Yes, according to a recent case in the High Court of England and Wales, The Bosworth Water Trust v SSR & Ors ((2018) EWHC 444 (QB)). The case highlighted the importance of providing a duty of care to children you are supervising and made clear that there is a requirement on adults to provide advice to children on the risks involved in play activities.
In this appeal case, the children attended a birthday party at a Crazy Golf Course. The children had played a number of holes, but one of the children (J) became frustrated at one of the holes. He took a full swing with his golf club and hit another child (SSR) in the side of the face. The injury resulted in SSR becoming blind in his left eye. J’s mother did not supervise the activity but was close by.
At first instance, the judge concluded that J could present with challenging behaviour which required firm handling and supervision, but he was not considered a violent child. The judge accepted that J would accept instruction and behaved well in sporting contexts. The judge considered that the boys required clear instructions on how to behave on the golf course. The judge accepted that J’s mother had provided a level of supervision and instruction and dismissed the claim against J’s mother.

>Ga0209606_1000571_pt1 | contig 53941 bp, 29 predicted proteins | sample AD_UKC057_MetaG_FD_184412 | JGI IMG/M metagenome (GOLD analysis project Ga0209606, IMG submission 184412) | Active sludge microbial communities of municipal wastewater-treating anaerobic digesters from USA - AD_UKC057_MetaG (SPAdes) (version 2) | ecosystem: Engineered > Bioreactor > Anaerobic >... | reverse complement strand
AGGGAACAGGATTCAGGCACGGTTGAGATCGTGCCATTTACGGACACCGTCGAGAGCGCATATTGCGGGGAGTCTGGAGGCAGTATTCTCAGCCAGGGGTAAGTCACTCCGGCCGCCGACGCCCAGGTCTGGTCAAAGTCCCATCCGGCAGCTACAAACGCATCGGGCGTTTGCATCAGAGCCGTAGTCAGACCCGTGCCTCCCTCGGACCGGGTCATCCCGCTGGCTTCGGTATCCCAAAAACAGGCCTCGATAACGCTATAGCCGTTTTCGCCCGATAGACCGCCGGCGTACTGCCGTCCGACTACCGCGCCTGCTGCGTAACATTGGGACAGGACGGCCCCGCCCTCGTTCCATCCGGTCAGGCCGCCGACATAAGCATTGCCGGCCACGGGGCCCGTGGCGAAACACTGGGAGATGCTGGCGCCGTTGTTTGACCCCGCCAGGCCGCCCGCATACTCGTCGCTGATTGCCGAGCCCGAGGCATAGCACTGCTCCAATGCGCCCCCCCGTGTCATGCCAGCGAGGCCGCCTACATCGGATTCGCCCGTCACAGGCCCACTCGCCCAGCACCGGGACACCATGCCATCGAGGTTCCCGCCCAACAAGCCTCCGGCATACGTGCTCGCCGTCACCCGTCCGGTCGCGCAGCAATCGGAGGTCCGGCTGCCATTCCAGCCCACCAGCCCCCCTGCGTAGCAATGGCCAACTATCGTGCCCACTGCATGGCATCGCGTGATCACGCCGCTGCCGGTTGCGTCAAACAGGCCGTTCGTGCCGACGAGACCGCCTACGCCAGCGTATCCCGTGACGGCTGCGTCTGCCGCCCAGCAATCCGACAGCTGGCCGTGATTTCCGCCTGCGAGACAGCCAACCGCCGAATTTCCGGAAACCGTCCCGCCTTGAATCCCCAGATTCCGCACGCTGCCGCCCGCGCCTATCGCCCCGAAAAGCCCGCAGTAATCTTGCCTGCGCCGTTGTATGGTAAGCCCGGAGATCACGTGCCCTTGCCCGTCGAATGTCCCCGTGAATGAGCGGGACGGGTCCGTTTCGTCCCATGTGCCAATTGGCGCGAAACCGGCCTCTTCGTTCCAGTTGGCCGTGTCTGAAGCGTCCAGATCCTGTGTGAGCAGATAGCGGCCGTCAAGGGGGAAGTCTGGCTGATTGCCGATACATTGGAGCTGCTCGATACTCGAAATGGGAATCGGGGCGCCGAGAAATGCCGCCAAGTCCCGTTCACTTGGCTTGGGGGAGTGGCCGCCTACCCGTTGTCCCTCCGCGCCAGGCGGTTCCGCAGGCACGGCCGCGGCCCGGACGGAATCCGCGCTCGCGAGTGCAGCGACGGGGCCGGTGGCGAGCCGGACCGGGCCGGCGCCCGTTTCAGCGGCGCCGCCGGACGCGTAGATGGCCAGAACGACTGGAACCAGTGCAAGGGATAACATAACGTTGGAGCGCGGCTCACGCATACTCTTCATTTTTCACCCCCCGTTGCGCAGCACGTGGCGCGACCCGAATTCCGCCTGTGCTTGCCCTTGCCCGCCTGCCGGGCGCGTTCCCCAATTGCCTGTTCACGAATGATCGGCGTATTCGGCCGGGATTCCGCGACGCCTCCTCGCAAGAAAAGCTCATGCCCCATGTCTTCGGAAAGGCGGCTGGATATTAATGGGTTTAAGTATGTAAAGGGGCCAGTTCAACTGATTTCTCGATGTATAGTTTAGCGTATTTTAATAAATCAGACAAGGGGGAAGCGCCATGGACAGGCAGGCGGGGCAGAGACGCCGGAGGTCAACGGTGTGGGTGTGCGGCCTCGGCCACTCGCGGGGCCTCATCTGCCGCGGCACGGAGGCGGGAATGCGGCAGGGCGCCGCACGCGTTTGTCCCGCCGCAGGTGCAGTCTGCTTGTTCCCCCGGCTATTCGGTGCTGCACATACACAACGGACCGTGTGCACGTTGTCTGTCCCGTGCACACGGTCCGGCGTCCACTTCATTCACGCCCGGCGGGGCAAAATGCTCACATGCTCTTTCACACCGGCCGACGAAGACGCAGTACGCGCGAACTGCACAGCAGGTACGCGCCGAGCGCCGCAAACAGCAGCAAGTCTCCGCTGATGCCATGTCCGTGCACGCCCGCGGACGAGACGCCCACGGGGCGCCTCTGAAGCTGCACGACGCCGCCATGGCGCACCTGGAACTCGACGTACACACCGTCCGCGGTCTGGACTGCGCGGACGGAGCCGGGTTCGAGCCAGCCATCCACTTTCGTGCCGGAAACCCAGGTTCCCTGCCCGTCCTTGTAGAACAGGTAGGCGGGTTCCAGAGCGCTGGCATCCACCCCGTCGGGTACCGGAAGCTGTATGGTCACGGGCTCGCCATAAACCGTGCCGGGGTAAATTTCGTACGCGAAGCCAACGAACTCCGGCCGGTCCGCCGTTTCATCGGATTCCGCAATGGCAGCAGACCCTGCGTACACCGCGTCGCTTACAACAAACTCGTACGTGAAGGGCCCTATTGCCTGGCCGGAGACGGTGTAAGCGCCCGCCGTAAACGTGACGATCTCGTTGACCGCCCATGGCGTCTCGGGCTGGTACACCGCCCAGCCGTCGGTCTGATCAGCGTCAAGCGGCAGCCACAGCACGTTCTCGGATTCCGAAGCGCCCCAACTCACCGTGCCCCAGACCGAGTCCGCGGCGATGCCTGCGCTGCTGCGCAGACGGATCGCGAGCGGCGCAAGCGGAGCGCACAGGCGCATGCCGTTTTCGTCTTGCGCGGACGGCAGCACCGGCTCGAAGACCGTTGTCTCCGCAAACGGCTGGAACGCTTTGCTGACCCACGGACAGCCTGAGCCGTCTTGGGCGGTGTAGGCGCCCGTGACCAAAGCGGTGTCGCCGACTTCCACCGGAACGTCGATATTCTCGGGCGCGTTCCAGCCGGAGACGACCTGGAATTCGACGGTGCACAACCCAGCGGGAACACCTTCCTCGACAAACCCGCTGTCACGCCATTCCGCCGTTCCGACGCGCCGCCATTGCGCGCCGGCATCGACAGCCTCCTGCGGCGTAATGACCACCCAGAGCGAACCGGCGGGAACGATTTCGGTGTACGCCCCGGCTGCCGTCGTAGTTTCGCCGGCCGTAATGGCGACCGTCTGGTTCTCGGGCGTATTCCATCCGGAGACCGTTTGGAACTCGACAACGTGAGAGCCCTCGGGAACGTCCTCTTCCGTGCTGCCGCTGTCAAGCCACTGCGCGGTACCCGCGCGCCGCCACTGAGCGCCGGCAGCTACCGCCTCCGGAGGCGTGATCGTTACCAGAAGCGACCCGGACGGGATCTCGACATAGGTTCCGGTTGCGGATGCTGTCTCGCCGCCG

The decision was appealed by the Claimants. In overturning the decision against J’s mother, the Court held that J’s mother had primary responsibility for supervising the children. The judge accepted the finding in fact that J had swung the golf club on two occasions. The judge held that J’s mother did not advise the children not to swing their golf clubs, albeit she advised the children to keep a safe distance.
In reaching her conclusions, the judge distinguished between situations where the children are supervised and where they are not supervised. When children are not supervised, it would be reasonable to expect J’s mother to give a firm and clear instruction not to swing the golf clubs. If the children were supervised, then J’s mother could adopt a light touch approach to safety instructions because she would be on hand to step in if there was a problem. In not supervising the boys, the Judge concluded that J’s mother failed to provide firm handling, in the form of clear instruction to J, which the Judge considered to be negligent.
This was an English case, but Scottish Courts can consider the case to be of persuasive authority. The case highlights the need for adults, who are caring for children, to be aware of the risks involved in children’s activities and to advise children accordingly. It is worth bearing in mind that a higher duty of care is placed on adults, whilst they are supervising children, when they decide not to supervise the children.
At Jackson Boyd we have experience of dealing with cases involving injuries to a child. For more information or to discuss a potential claim please contact us online by clicking here or speak to a member of our specialist team on 0333 222 1855.